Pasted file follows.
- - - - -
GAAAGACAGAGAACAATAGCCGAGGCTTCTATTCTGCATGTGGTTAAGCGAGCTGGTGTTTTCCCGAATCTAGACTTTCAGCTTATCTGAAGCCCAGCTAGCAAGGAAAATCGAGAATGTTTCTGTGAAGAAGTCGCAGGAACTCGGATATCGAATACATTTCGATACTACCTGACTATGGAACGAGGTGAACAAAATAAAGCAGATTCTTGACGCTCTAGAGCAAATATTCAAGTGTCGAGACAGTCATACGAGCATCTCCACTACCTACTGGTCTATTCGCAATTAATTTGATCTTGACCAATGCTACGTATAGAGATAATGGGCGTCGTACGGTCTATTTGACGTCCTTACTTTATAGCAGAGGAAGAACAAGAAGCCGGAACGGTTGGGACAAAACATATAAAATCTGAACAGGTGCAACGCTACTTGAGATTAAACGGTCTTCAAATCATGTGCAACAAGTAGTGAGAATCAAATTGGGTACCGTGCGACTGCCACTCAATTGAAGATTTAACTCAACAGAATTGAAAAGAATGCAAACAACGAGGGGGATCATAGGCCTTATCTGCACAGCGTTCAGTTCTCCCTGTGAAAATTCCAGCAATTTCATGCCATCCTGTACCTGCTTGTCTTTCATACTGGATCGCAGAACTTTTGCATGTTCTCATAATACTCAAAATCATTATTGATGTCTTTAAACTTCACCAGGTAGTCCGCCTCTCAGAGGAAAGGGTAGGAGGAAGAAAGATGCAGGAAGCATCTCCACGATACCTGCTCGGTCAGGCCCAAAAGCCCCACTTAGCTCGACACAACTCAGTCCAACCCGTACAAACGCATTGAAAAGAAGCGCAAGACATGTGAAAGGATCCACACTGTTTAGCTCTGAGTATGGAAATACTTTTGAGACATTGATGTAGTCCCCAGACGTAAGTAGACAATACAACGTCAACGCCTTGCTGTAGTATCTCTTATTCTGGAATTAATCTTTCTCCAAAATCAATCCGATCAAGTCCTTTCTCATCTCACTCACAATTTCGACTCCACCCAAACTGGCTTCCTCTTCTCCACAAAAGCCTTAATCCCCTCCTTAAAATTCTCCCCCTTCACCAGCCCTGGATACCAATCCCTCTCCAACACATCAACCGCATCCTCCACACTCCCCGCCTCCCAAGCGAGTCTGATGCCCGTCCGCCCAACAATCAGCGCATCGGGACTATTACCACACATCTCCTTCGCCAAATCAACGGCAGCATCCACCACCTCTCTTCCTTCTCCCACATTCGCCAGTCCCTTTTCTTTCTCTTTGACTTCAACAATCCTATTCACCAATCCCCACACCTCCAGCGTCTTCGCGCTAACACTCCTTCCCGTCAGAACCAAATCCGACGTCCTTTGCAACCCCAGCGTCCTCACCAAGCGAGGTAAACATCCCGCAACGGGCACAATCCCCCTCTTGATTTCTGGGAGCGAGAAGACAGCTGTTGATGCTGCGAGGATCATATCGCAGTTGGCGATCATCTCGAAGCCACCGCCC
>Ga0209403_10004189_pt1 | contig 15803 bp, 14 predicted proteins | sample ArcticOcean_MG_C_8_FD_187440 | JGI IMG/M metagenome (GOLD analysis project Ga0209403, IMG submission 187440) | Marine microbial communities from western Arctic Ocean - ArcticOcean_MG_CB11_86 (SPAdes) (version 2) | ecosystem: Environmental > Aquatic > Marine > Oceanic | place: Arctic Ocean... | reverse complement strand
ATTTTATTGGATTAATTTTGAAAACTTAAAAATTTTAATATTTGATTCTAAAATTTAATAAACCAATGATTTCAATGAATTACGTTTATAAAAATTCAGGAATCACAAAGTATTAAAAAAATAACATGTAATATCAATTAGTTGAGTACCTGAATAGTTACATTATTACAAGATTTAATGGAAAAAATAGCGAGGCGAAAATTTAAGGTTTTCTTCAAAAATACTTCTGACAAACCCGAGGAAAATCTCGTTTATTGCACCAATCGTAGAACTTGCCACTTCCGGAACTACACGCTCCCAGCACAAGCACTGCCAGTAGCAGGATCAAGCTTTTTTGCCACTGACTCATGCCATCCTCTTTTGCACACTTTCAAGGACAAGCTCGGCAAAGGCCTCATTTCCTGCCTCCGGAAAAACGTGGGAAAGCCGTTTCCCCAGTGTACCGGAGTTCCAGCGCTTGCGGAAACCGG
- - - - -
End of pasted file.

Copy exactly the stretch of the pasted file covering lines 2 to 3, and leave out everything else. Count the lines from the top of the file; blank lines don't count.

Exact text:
>Ga0209403_10004189_pt1 | contig 15803 bp, 14 predicted proteins | sample ArcticOcean_MG_C_8_FD_187440 | JGI IMG/M metagenome (GOLD analysis project Ga0209403, IMG submission 187440) | Marine microbial communities from western Arctic Ocean - ArcticOcean_MG_CB11_86 (SPAdes) (version 2) | ecosystem: Environmental > Aquatic > Marine > Oceanic | place: Arctic Ocean... | reverse complement strand
ATTTTATTGGATTAATTTTGAAAACTTAAAAATTTTAATATTTGATTCTAAAATTTAATAAACCAATGATTTCAATGAATTACGTTTATAAAAATTCAGGAATCACAAAGTATTAAAAAAATAACATGTAATATCAATTAGTTGAGTACCTGAATAGTTACATTATTACAAGATTTAATGGAAAAAATAGCGAGGCGAAAATTTAAGGTTTTCTTCAAAAATACTTCTGACAAACCCGAGGAAAATCTCGTTTATTGCACCAATCGTAGAACTTGCCACTTCCGGAACTACACGCTCCCAGCACAAGCACTGCCAGTAGCAGGATCAAGCTTTTTTGCCACTGACTCATGCCATCCTCTTTTGCACACTTTCAAGGACAAGCTCGGCAAAGGCCTCATTTCCTGCCTCCGGAAAAACGTGGGAAAGCCGTTTCCCCAGTGTACCGGAGTTCCAGCGCTTGCGGAAACCGG